An Instagram-fuelled craze in Japan for keeping otters in cafes and as pets is driving a deadly surge in poaching the animals from the wild – driving them to the brink of extinction, investigators say.
Social media influencers who regularly post photos of their pet otters that have become famous are blamed for speeding up demand for the semi-aquatic species in many parts of Asia.
The animals’ popularity has led to a rush to open otter cafes in Japan, where customers touch, play, feed and cuddle them, as well as people buying them to keep at home.
As a result, Facebook groups with hundreds of thousands of members have sprung up, dedicated to illegally trading in otters, the undercover investigation found.
Many members are customers of the organised networks of farmers, hunters and traffickers who steal cubs from the wild, killing the parents to capture the babies, according to World Animal Protection (WAP), which carried out the investigation.
In Indonesia hunters use dogs to track down dens, then shoot, electrocute or smoke the parents out. The same is thought to happen in Thailand. In Japan some traders have set up captive breeding centres nextdoor to cafes, but most animals are still imported – changing hands for large sums of money.
Not only is the trade cruel because the stolen otters are given unsuitable homes, diets and surroundings, but worse – it is driving down populations of the species, according to the investigators.
All four species native to Southeast Asia – the Asian small-clawed, the smooth-coated, the hairy-nosed and the Eurasian otter, are already in decline from habitat loss and climate change, but now the “exotic” pet trade poses a new threat, the report says. The hairy-nosed species has plummeted by half in three decades.
In Japan, where more than a dozen animal cafes have otters, investigators found otters whimpering, shrieking and making distress calls while customers played with them.
Some animals were kept with no natural light or even without water. Others bit their claws and showed other signs of trauma, the witnesses reported.
With more dealers cashing in, online activity has grown. The largest Indonesian Facebook group for buying and selling otters has 43,000 members. Other Indonesian groups have up to 16,000 members and all are very active, the charity said.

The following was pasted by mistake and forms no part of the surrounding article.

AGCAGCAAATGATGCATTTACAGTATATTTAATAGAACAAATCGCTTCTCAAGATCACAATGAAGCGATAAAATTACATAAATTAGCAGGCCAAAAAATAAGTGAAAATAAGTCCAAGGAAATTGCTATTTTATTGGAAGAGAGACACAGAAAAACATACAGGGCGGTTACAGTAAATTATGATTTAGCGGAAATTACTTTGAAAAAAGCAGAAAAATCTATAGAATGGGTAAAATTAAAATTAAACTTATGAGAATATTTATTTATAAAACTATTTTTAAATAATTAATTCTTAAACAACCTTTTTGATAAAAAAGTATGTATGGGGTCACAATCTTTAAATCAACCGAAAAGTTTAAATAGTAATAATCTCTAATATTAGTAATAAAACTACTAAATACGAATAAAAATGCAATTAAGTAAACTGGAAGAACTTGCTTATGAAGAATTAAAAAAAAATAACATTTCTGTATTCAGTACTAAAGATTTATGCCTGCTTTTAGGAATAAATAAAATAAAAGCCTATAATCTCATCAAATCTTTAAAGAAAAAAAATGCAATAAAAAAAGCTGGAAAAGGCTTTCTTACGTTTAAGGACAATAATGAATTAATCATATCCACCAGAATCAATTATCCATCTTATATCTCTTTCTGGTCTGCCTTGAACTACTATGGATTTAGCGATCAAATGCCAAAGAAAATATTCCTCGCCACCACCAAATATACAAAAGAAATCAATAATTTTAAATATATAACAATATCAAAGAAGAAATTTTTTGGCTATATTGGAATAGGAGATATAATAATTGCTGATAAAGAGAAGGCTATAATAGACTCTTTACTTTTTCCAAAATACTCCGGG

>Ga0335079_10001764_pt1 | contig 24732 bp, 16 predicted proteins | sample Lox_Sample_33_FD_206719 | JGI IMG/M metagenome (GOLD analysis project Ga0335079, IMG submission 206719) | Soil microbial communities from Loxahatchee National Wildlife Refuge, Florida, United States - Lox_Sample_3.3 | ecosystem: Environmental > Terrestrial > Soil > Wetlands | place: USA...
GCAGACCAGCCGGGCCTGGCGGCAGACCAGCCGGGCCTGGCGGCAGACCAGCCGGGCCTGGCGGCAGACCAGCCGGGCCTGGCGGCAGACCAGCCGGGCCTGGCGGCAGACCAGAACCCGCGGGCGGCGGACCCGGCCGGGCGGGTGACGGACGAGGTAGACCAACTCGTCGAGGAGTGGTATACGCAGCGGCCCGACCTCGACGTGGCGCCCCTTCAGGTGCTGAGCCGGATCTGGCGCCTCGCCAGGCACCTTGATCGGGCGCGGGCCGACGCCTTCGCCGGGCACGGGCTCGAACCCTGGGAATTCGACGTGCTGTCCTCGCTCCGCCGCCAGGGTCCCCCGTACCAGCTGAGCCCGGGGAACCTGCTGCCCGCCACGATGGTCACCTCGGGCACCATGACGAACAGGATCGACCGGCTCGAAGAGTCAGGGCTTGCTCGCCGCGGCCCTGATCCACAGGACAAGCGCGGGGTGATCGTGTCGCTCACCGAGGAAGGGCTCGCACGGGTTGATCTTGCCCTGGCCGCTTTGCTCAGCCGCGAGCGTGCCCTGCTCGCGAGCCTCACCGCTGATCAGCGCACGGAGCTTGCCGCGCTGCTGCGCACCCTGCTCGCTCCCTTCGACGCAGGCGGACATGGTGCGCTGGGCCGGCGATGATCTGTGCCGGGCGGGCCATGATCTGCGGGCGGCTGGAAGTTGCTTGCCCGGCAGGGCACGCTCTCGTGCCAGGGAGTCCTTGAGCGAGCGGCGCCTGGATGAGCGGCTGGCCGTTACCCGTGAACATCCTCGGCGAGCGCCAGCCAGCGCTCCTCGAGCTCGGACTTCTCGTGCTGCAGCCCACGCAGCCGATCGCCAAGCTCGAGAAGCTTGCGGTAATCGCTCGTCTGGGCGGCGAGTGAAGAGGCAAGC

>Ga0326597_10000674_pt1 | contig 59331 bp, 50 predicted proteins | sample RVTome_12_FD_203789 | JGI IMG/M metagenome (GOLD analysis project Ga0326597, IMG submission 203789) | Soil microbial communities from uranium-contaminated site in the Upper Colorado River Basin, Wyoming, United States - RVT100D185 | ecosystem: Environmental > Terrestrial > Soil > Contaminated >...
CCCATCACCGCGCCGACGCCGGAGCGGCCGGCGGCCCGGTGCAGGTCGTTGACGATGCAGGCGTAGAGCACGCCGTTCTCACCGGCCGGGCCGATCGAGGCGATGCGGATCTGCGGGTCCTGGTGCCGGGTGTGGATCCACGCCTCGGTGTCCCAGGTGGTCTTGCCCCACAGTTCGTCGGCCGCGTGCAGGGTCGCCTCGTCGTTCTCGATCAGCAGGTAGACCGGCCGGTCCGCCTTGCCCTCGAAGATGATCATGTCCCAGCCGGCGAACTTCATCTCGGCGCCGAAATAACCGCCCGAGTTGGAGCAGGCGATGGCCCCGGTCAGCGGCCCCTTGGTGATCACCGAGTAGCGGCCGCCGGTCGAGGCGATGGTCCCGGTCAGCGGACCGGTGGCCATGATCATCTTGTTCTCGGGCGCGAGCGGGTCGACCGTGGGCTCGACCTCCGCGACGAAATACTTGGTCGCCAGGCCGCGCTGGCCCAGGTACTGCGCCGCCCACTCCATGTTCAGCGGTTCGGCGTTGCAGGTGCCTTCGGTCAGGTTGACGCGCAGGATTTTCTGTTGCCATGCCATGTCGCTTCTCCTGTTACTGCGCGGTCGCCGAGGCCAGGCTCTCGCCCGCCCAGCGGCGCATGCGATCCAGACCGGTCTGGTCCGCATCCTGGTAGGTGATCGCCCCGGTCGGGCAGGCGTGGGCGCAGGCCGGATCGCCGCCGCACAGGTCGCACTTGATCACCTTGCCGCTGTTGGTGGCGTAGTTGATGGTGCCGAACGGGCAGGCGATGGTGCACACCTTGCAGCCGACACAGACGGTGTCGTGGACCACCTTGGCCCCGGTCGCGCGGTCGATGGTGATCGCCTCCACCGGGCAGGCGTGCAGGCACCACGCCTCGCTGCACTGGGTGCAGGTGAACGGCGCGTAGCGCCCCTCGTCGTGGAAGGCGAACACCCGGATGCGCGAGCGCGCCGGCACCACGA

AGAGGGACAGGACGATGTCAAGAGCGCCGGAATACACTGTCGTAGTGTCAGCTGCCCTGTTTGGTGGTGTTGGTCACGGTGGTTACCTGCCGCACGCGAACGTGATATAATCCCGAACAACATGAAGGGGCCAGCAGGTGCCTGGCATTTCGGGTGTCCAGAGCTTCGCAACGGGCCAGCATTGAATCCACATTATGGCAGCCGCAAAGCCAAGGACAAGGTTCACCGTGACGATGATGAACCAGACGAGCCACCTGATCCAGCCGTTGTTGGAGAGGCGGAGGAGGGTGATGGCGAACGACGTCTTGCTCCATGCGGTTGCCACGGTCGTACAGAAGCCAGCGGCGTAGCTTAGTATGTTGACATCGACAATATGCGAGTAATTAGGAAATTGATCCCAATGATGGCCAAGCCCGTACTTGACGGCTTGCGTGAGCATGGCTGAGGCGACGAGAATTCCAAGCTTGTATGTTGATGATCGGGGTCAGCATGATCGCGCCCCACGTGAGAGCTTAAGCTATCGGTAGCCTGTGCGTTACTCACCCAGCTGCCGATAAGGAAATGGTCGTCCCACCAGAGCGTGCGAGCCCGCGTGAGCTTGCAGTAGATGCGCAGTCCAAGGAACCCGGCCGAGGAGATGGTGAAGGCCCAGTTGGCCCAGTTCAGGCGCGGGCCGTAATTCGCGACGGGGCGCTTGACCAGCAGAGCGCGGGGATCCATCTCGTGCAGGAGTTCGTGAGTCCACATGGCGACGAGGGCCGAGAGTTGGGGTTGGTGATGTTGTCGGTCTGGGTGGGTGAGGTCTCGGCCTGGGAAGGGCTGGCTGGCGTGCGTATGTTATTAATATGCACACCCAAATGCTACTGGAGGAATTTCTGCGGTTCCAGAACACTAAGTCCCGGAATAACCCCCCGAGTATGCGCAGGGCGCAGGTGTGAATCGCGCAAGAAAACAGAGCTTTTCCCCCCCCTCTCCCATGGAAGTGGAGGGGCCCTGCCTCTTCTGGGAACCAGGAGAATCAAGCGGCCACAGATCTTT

“Despite it being illegal to hunt, trade or breed them in Thailand, the country seems to have an abundance of new-born otters quickly and readily available for sale,” according to the report.
Across the region rescue groups are struggling to keep up with the numbers of abandoned otters, which often arrive malnourished and underweight.
Cassandra Koenen, of the charity, says: “Just because a wild animal is cute, it does not mean you should take it home with you. Unfortunately, this fact appears to be lost on many people as they are influenced by social media, and influencers showing them off as fun and cool pets.
“Once otters are in people’s homes, there is no realistic way to replicate the space and freedom these animals would have in the wild. Many animals are kept in spaces vastly smaller than their natural habitats and they don’t have the correct nutrition, even if owners have their best intentions to feed them properly.”
Investigators were also told police and government officials help the trade. “One report from Indonesia stated a government worker requested operations on otters to remove the gland that causes them to smell, to make them more appealing as pets,” according to the document.
WAP is calling on social media users not to “like” posts featuring captive otters and wants the two non-protected species to be given the highest level of protection at the next Cites meeting.
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